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The recent shooting at the Holocaust Museum serves as a stark reminder to us all that murderous racial and religious hatred still endures in America. One would expect the FBI to infiltrate and prosecute individuals and organizations that threaten domestic terrorist acts. But as this investigative report details, the large FBI bureaucracy, from the bottom to the very top, may well be more concerned with covering up its agents' own illegal misconduct than it is with actually protecting Americans from terrorist attack.
Director Mueller allowed the investigation to be squelched, with no evidence he ever reviewed the transcript of the murderous conversation between the White Supremacist and the Islamic Extremist.
Why would the Director of the FBI thwart scrutiny into this strange and deadly incipient partnership between domestic and foreign terrorists? And why would the Director cover up the FBI's refusal to investigate by isolating and punishing Agent German? Was Mueller a racist? An antisemite?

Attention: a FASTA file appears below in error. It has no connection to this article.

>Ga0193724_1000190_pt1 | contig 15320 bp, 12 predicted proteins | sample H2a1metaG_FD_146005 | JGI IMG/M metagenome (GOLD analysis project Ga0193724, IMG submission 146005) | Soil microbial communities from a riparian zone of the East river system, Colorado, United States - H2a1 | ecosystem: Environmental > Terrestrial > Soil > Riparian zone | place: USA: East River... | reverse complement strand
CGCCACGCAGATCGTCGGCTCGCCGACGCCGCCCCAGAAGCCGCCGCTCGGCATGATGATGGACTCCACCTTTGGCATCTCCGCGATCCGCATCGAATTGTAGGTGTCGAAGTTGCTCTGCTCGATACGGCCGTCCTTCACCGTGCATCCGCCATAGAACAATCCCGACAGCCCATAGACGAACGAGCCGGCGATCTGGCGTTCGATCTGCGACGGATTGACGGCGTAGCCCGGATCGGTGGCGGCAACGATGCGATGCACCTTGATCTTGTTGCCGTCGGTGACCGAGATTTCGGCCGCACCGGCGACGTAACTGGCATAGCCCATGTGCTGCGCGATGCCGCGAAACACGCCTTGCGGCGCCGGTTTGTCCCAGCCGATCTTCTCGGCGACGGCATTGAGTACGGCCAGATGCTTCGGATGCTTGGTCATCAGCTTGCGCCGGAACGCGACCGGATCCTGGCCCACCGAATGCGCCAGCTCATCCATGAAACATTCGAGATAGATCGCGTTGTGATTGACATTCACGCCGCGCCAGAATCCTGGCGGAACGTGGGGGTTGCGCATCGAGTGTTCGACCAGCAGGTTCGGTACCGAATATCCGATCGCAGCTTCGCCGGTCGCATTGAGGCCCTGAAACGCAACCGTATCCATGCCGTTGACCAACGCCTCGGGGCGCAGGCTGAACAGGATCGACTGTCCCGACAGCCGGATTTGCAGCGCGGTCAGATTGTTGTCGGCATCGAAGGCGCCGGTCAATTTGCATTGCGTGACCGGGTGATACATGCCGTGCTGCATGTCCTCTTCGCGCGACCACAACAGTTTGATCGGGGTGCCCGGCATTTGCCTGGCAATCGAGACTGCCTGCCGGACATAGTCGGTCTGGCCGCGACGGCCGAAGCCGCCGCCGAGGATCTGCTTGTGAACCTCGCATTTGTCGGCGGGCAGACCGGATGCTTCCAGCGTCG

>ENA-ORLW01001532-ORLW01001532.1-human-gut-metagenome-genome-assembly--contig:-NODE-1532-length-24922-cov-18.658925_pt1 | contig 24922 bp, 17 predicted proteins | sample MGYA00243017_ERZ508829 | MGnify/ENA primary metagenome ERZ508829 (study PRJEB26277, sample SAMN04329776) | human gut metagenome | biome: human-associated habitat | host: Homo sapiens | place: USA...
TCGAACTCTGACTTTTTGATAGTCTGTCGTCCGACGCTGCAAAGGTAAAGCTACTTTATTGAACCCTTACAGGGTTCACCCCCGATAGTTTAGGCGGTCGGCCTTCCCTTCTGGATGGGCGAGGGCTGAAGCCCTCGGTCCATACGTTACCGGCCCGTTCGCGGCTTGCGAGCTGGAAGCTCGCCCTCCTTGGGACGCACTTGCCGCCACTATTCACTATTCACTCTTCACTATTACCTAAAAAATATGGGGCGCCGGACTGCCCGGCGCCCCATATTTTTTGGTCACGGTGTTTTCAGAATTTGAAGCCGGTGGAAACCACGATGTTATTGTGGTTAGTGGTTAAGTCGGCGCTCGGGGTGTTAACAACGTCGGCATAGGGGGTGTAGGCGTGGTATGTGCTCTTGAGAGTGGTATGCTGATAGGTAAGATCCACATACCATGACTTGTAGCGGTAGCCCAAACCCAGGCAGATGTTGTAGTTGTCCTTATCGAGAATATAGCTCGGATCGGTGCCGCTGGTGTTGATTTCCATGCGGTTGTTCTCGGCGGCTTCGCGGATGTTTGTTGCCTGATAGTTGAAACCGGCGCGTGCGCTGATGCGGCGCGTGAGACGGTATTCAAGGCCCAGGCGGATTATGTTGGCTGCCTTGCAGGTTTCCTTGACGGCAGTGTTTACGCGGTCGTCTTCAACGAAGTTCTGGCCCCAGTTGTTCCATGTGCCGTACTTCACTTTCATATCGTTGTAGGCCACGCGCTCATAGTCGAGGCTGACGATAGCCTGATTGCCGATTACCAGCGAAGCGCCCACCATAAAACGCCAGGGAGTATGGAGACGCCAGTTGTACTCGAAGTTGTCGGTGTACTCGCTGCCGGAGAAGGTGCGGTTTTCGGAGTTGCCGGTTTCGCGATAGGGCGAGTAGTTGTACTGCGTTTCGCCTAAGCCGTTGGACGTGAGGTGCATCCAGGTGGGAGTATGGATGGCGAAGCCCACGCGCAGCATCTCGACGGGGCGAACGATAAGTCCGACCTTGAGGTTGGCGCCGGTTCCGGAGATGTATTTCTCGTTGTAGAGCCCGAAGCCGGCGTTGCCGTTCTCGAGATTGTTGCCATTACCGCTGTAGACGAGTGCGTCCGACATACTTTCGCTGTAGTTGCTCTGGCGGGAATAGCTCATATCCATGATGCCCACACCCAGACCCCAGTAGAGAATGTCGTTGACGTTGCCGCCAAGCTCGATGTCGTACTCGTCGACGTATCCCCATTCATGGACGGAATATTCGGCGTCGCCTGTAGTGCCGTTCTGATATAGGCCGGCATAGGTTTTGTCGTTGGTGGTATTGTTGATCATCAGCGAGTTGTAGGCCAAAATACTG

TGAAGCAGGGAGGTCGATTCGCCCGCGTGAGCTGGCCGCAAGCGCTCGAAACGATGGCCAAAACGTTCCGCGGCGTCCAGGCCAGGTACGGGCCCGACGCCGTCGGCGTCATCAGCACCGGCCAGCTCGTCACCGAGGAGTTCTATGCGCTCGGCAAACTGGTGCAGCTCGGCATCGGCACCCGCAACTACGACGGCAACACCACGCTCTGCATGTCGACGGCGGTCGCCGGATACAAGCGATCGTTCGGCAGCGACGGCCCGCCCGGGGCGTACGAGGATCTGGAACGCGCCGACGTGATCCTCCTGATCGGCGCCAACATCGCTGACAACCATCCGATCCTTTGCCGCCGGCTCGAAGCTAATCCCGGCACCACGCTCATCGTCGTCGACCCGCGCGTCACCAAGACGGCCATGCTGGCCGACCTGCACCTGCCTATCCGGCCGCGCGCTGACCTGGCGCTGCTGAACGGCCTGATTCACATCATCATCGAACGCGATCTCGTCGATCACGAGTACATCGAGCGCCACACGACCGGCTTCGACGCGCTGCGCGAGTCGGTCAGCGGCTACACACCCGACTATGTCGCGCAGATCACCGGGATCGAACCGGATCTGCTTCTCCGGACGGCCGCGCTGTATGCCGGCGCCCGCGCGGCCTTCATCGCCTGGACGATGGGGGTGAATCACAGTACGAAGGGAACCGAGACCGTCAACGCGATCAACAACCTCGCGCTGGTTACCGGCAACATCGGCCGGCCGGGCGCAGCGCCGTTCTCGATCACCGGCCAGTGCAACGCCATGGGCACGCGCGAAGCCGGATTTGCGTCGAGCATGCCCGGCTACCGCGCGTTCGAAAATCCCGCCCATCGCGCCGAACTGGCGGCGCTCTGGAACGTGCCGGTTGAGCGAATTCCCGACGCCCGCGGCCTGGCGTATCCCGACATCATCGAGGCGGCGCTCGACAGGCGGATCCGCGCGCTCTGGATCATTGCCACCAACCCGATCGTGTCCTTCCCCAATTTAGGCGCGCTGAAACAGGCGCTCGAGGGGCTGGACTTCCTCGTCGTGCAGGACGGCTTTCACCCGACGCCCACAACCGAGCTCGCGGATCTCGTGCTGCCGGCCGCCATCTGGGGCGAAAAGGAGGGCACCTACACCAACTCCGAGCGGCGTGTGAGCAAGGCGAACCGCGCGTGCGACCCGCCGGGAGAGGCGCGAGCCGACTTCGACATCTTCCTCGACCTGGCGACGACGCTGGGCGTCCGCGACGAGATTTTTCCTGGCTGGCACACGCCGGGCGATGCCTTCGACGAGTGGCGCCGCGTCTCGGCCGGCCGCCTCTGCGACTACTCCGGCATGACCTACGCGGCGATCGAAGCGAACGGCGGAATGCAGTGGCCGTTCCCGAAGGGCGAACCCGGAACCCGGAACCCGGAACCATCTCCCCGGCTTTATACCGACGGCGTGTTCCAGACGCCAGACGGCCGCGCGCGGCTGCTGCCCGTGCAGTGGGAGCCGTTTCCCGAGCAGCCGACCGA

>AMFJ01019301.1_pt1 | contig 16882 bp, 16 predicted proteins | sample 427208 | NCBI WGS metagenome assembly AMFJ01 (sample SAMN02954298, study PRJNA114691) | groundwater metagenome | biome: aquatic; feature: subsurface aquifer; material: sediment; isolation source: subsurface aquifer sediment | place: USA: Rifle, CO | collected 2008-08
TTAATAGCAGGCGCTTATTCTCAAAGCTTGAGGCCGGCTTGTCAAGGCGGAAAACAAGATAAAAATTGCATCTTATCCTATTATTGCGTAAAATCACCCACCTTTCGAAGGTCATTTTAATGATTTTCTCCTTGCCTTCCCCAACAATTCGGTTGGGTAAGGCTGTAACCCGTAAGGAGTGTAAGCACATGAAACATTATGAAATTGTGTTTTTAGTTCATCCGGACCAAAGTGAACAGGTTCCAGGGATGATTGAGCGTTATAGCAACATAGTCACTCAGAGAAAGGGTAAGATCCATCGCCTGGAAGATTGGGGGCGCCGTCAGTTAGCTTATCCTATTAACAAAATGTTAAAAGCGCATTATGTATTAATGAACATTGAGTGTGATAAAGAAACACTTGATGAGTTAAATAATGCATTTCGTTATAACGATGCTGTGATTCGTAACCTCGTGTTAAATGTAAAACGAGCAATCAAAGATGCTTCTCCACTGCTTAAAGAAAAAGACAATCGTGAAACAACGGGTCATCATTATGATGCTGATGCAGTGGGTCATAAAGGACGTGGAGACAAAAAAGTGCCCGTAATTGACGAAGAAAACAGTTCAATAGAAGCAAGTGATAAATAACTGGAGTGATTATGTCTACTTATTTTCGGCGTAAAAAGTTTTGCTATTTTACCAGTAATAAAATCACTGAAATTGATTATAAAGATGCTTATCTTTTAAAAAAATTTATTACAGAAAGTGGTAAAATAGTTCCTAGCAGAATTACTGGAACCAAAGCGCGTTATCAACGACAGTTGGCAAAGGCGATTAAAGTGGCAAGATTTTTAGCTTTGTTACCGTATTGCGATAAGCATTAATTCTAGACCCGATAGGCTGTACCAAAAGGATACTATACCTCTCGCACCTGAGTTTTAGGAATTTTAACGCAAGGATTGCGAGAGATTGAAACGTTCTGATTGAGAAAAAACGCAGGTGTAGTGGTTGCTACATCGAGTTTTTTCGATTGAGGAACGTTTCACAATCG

No. Mueller just wanted to protect the common lawlessness practiced everyday at the FBI. And he was willing to sacrifice American lives to do it.
In the era of J. Edgar Hoover, the FBI actively spied on civil-rights activists and those opposing the Vietnam War. They bugged Martin Luther King and set up COINTELPRO to infiltrate and disrupt civil-rights and anti-war movements. But here, where the FBI could actually spy on and disrupt a racist terrorist group bent on murdering Americans, it quickly shelved the investigation.
Why? The answer is more mundane than Hoover's machinations but, in some respects, more troubling. The FBI of today is not so much racist as it is interested in covering up its rampant illegality and its regular violations of American civil liberties.
It seems the Tampa Office had made a slight error, easily repairable, in taping the conversation between the two extremists. The third person in the room, the FBI informant, had briefly excused himself for a few minutes. (It is not clear exactly why, but presumably "nature calls," even to the most hardened of FBI agents.) But during these few minutes, the informant's hidden microphone continued to record the conversation between the White Supremacist and the Islamic Extremist.
This was a violation of Federal Law. The Fourth Amendment to the Constitution guarantees "the right of the people to be secure in their persons, houses, papers, and effects, against unreasonable searches and seizures," and that includes private conversations. Such conversations can be recorded with "probable cause" but only upon obtaining a warrant, and the FBI informant did not yet have one.